A look at the popular “Kaesekrainer” sausage (“Cheese Krainer”). One man’s pork-based fat bomb is another man’s pleasure. AFP PHOTO / ALEXANDER KLEIN (Photo by ALEXANDER KLEIN / AFP)

Another tip – don’t take a large helping of Kren (horseradish), because you think it is cheese. It might look similar, but it does not taste the same. 

General grumpiness

To be fair, this is probably more of a Viennese trait, but grumpiness is one of the things people notice most when they move to the Austrian capital.

Despite having (officially) the world’s most liveable city, the Viennese love to grumble.

They have a special word for it, “raunzen” – which roughly translates as to grumble, moan or whinge. Perhaps it’s the refusal to settle for anything but the best which keeps Vienna’s quality of life consistently high. 

READ MORE: So why is Vienna the most liveable city in the world?

According to a worldwide survey of emigrants, Vienna is the 65th friendliest city out of 72, with language barrier cited as a particular difficulty of fitting in.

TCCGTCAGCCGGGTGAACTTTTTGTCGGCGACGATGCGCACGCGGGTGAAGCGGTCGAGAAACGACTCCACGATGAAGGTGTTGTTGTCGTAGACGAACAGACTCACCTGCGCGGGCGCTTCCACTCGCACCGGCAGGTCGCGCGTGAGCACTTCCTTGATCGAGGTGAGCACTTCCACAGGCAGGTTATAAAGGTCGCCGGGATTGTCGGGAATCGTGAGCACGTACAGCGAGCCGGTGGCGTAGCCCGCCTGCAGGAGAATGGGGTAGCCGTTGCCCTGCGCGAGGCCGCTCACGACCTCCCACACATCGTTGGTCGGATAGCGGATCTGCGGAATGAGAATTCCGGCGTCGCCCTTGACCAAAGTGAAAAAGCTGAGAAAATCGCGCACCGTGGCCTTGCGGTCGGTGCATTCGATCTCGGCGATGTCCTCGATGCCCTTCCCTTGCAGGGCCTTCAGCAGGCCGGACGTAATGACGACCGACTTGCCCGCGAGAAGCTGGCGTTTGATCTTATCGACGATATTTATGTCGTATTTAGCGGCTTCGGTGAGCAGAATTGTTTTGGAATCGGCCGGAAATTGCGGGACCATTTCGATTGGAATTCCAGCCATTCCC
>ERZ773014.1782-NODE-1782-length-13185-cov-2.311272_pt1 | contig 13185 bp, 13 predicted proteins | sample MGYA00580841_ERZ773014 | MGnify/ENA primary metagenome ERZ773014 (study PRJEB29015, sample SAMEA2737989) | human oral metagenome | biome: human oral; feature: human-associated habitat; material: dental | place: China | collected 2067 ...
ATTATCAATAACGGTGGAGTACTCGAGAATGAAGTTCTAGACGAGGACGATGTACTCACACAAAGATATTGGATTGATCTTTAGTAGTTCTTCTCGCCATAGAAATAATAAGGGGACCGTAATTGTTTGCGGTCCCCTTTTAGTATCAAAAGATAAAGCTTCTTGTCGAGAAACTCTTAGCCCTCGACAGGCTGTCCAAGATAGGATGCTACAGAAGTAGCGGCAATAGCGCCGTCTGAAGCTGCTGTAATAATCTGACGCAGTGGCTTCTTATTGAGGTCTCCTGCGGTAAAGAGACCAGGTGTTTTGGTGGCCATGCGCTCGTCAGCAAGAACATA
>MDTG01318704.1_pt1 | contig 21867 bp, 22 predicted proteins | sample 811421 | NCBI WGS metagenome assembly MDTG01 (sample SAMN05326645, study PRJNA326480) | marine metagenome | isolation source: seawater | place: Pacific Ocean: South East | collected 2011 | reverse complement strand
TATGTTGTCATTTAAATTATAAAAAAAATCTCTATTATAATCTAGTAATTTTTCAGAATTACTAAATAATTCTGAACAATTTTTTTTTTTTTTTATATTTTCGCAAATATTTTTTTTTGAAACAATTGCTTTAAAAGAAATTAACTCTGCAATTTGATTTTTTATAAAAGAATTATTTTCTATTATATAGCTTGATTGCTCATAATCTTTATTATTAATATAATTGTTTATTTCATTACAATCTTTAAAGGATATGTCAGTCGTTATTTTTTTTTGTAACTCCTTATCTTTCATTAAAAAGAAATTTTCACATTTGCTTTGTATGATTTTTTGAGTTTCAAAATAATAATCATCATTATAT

The Viennese are in fact known for being a pessimistic bunch and for “Schmaeh”, a sardonic sense of humour.

Grumpy waiters

Grumpiness is particularly evident if you wander into one of Vienna’s famous coffee houses, where you will often be met by a formally dressed waiter with an air of disdain.

Sayings abound about these Viennese waiters. You should never ask them for tap water or ask for a caffe latte (the correct word is a Melange). However, the grumpiness of the waiters is all part of the charm, with many leaving appreciative messages about the “authentic” service they have received in Viennese coffee houses on review websites. 

Save the small talk

While once you get to know Austrians they are very friendly, people rarely indulge in small talk with strangers. Some say it is considered “fake” to force a social exchange with someone you don’t know that well. Having said that, people can also be very kind and helpful in Austria. 

READ MORE: Where do Austria’s foreign residents come from and where do they live?

Two duvets

It’s common in Austria for couples sharing a bed to each have their own duvet, rather than one between them. Maybe it’s those chilly Austrian winters which mean people are unwilling to risk a howling draught coming into the bed. 

Shoes off!